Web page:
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News : International Last Updated: Feb 13, 2017 - 1:45:37 AM

Commonwealth governments and international experts consider benefits and risks of virtual currencies
By Commonwealth Secretariat
Feb 16, 2015 - 10:57:28 PM

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International experts and representatives of Commonwealth governments will meet to explore issues around the rapid development of virtual currencies, and to identify potential benefits they could offer to developing countries.

Virtual currencies are digital representations of value that can be traded and exchanged between online communities. At present, there are no internationally agreed standards or rules that apply to these currencies.

Whilst offering potential for countries where banking and transaction costs are unaffordable, virtual currencies have also been associated with criminal activities such as money laundering and financing of terrorism.

The two-day Virtual Currencies Round Table from 17-18 February 2015 will gather a wide range of expertise from Interpol, Europol, IMF, the United Nations Office on Drugs and Crime, and high-level Commonwealth government representatives. The event is being convened under the Commonwealth’s flagship Commonwealth Cybercrime Initiative.

Increased interconnectivity has led to a rise in the number and size of virtual currencies amongst online communities. While some virtual currencies are regulated and have a centralised system, such as a computer gaming environment, many are decentralised. These operate on a peer-to-peer basis with a degree of anonymity, making it difficult for governments and international law enforcement to ‘follow the money’.

Most decentralised currencies are referred to as crypto-currencies due to their reliance on cryptographic technology. Bitcoin is the most commonly known, but others include Ripple, Litecoin, PayCoin, Bitshares, Stellar and Dogecoin.

Newly appointed Deputy Secretary-General of the Commonwealth Secretariat, Josephine Ojiambo described the conference as an important opportunity to raise awareness about emerging trends in the use of virtual currencies across the Commonwealth.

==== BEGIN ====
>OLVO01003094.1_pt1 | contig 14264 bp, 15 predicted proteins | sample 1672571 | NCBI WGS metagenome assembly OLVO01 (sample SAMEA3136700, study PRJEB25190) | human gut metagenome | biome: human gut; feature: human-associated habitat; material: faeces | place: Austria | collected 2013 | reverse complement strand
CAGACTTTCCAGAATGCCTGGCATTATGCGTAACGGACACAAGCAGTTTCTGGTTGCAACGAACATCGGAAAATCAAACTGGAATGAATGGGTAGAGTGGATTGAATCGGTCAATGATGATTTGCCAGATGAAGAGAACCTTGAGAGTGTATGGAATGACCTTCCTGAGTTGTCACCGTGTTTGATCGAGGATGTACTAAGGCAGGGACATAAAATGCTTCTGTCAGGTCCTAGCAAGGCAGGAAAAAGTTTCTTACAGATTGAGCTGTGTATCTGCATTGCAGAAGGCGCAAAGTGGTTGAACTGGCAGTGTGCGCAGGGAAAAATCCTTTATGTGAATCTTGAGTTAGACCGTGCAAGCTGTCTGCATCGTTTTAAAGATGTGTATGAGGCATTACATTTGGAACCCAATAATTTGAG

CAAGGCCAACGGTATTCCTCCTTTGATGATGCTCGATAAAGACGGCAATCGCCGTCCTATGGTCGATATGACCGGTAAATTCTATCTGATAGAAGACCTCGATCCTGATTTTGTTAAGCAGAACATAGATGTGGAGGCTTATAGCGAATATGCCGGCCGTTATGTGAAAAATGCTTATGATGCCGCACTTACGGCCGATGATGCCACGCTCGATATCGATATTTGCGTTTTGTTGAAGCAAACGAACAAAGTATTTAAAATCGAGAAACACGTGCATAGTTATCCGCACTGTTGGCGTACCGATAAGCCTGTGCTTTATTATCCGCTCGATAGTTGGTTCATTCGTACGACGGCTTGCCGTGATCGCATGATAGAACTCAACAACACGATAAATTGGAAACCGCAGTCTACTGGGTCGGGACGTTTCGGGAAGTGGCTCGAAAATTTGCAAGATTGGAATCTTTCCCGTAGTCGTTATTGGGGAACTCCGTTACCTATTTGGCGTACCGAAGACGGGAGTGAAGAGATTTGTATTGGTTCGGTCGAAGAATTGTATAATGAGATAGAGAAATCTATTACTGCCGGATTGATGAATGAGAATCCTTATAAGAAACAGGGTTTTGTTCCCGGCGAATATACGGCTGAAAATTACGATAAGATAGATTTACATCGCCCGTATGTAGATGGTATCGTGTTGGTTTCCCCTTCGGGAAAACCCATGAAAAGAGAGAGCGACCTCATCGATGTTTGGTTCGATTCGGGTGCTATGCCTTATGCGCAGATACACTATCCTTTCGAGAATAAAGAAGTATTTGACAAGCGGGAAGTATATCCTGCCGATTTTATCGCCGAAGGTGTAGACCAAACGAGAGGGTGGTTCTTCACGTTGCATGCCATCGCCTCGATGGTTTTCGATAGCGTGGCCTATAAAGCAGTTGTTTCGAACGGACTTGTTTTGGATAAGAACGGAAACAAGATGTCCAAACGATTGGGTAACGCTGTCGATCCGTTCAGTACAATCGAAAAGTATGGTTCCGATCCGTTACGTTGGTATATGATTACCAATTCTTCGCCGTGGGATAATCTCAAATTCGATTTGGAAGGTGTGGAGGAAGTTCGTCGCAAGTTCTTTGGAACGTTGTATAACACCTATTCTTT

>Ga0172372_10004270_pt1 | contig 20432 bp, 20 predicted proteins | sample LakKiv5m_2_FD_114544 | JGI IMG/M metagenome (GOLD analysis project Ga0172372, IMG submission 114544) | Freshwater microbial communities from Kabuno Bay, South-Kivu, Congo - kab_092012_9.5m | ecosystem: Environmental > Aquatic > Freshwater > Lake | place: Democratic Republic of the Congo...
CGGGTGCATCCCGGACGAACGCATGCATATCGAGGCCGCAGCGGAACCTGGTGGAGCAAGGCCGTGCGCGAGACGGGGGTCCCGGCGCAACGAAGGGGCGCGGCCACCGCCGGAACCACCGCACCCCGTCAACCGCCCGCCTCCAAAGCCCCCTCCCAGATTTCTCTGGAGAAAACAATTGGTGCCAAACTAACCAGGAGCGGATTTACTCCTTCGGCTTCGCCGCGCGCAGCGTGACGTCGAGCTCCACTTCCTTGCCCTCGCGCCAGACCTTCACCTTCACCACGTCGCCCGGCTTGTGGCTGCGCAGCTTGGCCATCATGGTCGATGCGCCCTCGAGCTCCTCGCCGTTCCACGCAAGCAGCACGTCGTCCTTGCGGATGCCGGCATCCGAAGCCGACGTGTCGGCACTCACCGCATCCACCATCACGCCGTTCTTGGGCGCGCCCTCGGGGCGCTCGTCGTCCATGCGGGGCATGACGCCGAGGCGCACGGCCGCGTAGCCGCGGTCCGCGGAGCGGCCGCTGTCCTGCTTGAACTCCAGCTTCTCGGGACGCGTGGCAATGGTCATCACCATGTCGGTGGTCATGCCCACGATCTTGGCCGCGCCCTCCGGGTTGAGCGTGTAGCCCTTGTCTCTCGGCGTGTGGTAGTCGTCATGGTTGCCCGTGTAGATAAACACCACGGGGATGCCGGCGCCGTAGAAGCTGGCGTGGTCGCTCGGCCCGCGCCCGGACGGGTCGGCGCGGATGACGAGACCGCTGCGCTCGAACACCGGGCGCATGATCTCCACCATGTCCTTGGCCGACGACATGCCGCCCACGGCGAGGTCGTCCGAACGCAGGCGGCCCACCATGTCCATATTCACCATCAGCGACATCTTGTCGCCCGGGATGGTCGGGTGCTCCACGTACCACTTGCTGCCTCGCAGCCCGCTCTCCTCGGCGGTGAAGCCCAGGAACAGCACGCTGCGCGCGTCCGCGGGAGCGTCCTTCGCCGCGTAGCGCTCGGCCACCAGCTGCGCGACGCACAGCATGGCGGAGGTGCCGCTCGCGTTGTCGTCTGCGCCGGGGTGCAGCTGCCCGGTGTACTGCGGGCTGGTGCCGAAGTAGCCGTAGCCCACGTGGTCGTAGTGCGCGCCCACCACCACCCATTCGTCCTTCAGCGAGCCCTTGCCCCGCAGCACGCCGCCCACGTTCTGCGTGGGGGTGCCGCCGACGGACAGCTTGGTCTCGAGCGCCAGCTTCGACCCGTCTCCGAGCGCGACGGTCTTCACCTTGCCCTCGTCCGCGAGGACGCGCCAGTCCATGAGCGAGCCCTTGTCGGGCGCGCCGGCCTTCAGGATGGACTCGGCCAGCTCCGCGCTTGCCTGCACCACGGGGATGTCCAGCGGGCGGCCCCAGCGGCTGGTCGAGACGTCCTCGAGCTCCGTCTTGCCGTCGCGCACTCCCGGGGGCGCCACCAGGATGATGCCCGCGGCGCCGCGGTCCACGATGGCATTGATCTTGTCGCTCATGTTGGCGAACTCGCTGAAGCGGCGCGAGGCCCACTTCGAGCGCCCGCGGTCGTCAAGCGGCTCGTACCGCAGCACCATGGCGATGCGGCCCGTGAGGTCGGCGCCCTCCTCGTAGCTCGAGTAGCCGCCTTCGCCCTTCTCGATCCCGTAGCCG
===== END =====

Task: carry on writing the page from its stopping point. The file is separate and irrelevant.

She said: “This meeting will help member countries guard against risks and identify ways virtual currencies can contribute to future social and economic development.

“It is important to note that virtual currencies do not solely pose risks. However, the potential benefits they offer such as reduced transaction costs, certainty of payment and improved transaction processing times will need to be considered within the context of the strengths and weaknesses of existing national regulatory and criminal law frameworks.”

Participants will address regulation, law enforcement and jurisdictional issues, international co-operation and the use of mutual legal assistance instruments, as well as national and regional responses to combatting abuses of virtual currencies.

At the end of the two days, recommendations will be issued to inform the next phase of the Commonwealth’s work in this area.

The round table discussion will be convened by the Commonwealth Secretariat in London following commitments made by Commonwealth Heads of Government in 2013 to combat the rising threat of cybercrime, and to develop safe and cost-effective money transfer operations.

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